According to an another embodiment of the invention, the current-to-voltage converter is connected by a first supply voltage terminal to a first programming potential and by a second supply voltage terminal to a second programming potential. The first supply voltage terminal and the second supply voltage terminal are preferably independent of supply voltage terminals for the logic potentials here. Preferably, a differential voltage between the first programming potential and the second programming potential corresponds here to a logic voltage between a first logic potential and a second logic potential. It is also sufficient for the differential voltage to be set in the manner of such a logic voltage, thus essentially corresponding to it or approaching it.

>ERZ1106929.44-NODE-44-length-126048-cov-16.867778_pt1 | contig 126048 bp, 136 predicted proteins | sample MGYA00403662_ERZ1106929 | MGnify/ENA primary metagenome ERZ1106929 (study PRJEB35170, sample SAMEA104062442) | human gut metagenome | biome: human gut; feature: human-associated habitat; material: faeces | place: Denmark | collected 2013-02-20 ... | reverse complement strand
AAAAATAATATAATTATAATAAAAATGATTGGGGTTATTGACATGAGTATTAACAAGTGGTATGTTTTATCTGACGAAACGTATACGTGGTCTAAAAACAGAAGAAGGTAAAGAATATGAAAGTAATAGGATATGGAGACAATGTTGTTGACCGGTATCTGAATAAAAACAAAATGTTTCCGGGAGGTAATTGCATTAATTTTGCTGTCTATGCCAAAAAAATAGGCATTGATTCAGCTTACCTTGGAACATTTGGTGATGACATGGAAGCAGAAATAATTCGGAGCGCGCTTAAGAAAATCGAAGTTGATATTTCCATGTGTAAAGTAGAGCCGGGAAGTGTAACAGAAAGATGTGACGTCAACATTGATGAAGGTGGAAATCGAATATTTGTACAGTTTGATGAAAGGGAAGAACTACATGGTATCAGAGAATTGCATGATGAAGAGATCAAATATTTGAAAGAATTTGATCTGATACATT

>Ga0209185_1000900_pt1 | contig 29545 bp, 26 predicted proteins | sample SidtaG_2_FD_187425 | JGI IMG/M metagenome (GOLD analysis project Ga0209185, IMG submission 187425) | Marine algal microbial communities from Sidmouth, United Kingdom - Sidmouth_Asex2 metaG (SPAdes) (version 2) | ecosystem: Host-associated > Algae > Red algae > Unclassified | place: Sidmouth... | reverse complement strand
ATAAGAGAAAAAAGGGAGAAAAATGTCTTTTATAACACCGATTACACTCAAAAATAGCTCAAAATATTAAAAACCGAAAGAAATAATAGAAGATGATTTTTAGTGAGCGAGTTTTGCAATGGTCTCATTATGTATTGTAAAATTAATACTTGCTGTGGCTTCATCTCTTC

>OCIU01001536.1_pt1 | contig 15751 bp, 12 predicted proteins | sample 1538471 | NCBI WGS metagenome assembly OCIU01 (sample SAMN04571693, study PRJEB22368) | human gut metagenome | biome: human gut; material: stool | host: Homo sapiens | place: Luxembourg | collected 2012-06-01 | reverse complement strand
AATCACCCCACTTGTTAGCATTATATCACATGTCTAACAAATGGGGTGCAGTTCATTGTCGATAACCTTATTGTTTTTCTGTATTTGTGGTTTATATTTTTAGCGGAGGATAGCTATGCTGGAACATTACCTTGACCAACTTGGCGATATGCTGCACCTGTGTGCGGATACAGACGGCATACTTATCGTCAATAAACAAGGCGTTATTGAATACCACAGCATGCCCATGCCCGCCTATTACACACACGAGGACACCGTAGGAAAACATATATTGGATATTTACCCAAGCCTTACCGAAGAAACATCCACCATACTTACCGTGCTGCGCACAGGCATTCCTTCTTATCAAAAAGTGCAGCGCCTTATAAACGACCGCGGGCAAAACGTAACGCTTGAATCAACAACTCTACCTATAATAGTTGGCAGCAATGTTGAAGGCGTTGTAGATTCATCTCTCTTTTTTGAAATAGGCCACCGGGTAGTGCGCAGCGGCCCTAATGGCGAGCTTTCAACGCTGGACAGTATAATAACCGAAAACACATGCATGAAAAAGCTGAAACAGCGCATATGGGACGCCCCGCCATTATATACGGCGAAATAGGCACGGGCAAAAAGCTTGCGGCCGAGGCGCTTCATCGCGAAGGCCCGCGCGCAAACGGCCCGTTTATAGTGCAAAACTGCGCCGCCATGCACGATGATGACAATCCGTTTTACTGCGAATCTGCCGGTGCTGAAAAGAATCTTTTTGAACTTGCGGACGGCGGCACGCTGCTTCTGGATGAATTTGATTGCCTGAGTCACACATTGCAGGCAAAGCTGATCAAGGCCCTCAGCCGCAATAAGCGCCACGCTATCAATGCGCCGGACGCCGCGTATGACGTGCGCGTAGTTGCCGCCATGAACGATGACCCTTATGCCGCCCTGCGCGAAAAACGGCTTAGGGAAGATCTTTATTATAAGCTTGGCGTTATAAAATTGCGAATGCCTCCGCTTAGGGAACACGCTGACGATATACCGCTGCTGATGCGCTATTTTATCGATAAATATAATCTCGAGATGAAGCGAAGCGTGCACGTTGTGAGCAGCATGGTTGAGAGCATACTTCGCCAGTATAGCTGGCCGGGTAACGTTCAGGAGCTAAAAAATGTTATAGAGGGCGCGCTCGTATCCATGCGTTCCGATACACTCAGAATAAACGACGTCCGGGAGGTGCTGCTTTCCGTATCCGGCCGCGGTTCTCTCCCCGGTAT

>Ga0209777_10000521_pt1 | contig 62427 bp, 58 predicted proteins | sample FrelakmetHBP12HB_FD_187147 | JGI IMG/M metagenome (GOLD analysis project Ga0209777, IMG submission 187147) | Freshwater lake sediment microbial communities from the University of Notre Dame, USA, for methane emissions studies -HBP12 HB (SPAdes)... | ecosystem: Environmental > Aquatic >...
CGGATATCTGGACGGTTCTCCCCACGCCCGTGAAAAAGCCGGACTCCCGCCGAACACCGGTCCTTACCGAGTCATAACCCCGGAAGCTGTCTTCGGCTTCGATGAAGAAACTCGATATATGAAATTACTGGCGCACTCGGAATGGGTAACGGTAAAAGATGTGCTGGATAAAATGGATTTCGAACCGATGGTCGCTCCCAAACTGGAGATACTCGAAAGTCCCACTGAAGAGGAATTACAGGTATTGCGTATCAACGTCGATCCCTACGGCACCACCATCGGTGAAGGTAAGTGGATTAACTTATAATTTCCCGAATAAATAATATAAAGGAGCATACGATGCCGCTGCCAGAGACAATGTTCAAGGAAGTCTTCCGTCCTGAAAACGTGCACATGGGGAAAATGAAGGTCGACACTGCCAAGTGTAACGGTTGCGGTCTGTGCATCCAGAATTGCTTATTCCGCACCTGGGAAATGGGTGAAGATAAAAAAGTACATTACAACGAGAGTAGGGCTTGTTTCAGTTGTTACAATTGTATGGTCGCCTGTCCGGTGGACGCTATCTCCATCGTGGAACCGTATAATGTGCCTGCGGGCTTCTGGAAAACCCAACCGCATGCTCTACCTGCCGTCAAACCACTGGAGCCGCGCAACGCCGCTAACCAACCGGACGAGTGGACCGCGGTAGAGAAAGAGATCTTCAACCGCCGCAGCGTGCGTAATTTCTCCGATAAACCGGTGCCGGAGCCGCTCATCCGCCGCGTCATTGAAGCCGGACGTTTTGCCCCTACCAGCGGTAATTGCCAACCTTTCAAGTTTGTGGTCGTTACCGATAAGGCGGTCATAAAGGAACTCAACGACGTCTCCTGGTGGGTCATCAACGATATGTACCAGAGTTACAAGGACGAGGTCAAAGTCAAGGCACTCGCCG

The memory device has a variable voltage source. Preferably, the first supply voltage terminal and/or the second supply voltage terminal are connected to the variable voltage source. It is advantageous for the variable voltage source to have a voltage regulator or a controllable charge pump that may be integrated with the driver and the drive circuit on a semiconductor chip, for example. The variable voltage source can output variable voltages or potentials. For the purpose of variation, the voltages or potentials of the variable voltage source can be, e.g., continuously controllable or, e.g., switched. The variable voltage source is connected to the drive circuit for adjusting the control potential for programming of the nonvolatile memory array.